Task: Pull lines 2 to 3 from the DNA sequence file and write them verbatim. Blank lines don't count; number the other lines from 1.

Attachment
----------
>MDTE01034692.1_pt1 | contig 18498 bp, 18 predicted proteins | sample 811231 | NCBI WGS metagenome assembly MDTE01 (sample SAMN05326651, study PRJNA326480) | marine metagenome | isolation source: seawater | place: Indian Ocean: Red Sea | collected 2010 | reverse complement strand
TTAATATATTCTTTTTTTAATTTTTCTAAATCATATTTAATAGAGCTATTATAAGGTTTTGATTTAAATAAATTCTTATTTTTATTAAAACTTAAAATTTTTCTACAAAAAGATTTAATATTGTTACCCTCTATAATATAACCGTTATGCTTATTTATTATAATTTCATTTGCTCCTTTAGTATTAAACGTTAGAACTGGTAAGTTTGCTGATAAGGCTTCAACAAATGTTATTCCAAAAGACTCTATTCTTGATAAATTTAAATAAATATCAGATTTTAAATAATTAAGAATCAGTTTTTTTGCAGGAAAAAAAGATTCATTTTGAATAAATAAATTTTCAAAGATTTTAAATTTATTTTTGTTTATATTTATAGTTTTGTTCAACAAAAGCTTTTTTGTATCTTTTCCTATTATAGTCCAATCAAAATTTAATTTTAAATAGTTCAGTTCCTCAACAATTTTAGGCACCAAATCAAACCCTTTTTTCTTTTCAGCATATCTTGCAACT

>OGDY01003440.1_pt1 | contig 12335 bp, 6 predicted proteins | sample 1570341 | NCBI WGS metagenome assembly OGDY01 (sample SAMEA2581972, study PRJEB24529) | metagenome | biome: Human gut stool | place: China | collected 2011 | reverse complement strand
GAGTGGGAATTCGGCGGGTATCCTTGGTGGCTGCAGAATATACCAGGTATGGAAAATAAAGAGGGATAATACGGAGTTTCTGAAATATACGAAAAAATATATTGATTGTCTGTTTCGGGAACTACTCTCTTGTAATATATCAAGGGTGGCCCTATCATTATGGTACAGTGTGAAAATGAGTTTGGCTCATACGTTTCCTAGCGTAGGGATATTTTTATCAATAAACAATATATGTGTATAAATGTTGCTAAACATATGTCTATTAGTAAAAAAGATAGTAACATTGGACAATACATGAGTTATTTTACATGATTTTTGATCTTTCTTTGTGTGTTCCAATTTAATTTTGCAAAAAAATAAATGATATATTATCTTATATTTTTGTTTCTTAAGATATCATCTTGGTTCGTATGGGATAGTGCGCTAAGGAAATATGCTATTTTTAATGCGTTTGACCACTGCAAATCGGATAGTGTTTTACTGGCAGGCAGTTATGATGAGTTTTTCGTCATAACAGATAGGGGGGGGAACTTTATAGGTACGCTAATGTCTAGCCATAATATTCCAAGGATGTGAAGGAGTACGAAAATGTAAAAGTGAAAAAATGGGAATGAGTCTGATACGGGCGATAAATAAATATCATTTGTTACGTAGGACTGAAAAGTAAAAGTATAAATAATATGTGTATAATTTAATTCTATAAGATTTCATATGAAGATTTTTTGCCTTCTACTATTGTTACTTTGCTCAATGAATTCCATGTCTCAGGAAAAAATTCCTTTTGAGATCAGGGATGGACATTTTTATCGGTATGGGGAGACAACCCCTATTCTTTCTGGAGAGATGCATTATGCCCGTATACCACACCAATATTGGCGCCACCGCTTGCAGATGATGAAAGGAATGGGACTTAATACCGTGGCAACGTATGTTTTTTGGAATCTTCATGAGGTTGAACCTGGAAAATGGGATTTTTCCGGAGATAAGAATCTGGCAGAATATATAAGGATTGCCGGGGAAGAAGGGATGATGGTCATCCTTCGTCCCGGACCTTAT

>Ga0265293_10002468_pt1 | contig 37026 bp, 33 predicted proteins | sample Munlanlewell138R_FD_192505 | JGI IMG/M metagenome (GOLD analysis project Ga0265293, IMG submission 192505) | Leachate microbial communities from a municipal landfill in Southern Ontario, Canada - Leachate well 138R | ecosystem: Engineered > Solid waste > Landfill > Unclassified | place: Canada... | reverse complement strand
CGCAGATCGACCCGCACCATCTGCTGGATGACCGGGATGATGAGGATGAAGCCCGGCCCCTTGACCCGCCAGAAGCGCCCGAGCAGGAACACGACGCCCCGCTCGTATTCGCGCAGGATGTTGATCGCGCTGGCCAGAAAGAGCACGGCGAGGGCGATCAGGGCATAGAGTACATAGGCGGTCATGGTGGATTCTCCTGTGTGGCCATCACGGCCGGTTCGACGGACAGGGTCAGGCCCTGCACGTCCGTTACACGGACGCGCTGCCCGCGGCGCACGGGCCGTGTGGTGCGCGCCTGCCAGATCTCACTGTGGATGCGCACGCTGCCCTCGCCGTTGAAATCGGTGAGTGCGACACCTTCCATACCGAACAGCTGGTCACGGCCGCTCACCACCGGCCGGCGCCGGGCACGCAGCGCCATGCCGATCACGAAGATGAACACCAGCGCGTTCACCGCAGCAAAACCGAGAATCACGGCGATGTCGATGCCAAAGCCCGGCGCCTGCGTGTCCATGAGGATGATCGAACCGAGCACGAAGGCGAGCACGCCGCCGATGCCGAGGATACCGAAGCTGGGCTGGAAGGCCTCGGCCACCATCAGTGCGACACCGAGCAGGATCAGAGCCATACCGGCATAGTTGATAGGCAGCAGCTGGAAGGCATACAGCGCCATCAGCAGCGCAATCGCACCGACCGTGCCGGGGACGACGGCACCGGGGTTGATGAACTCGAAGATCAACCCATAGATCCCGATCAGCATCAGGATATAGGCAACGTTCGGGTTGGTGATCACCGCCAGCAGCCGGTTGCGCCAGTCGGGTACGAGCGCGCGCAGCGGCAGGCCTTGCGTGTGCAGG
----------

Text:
TTAATATATTCTTTTTTTAATTTTTCTAAATCATATTTAATAGAGCTATTATAAGGTTTTGATTTAAATAAATTCTTATTTTTATTAAAACTTAAAATTTTTCTACAAAAAGATTTAATATTGTTACCCTCTATAATATAACCGTTATGCTTATTTATTATAATTTCATTTGCTCCTTTAGTATTAAACGTTAGAACTGGTAAGTTTGCTGATAAGGCTTCAACAAATGTTATTCCAAAAGACTCTATTCTTGATAAATTTAAATAAATATCAGATTTTAAATAATTAAGAATCAGTTTTTTTGCAGGAAAAAAAGATTCATTTTGAATAAATAAATTTTCAAAGATTTTAAATTTATTTTTGTTTATATTTATAGTTTTGTTCAACAAAAGCTTTTTTGTATCTTTTCCTATTATAGTCCAATCAAAATTTAATTTTAAATAGTTCAGTTCCTCAACAATTTTAGGCACCAAATCAAACCCTTTTTTCTTTTCAGCATATCTTGCAACT

>OGDY01003440.1_pt1 | contig 12335 bp, 6 predicted proteins | sample 1570341 | NCBI WGS metagenome assembly OGDY01 (sample SAMEA2581972, study PRJEB24529) | metagenome | biome: Human gut stool | place: China | collected 2011 | reverse complement strand